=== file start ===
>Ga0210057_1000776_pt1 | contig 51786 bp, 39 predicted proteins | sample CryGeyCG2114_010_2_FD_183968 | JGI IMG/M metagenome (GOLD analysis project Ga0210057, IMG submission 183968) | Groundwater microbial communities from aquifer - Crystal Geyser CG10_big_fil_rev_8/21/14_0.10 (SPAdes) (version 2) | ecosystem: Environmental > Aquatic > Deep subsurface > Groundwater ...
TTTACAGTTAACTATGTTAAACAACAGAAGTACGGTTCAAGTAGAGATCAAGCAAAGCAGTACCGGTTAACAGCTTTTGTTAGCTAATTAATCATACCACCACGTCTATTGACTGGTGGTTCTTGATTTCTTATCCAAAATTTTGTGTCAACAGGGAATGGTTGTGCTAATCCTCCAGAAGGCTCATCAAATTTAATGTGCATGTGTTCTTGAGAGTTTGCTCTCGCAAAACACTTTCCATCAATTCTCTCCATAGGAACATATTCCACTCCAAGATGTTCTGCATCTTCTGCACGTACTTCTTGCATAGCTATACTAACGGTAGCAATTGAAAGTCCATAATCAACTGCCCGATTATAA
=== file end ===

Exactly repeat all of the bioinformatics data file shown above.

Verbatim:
>Ga0210057_1000776_pt1 | contig 51786 bp, 39 predicted proteins | sample CryGeyCG2114_010_2_FD_183968 | JGI IMG/M metagenome (GOLD analysis project Ga0210057, IMG submission 183968) | Groundwater microbial communities from aquifer - Crystal Geyser CG10_big_fil_rev_8/21/14_0.10 (SPAdes) (version 2) | ecosystem: Environmental > Aquatic > Deep subsurface > Groundwater ...
TTTACAGTTAACTATGTTAAACAACAGAAGTACGGTTCAAGTAGAGATCAAGCAAAGCAGTACCGGTTAACAGCTTTTGTTAGCTAATTAATCATACCACCACGTCTATTGACTGGTGGTTCTTGATTTCTTATCCAAAATTTTGTGTCAACAGGGAATGGTTGTGCTAATCCTCCAGAAGGCTCATCAAATTTAATGTGCATGTGTTCTTGAGAGTTTGCTCTCGCAAAACACTTTCCATCAATTCTCTCCATAGGAACATATTCCACTCCAAGATGTTCTGCATCTTCTGCACGTACTTCTTGCATAGCTATACTAACGGTAGCAATTGAAAGTCCATAATCAACTGCCCGATTATAA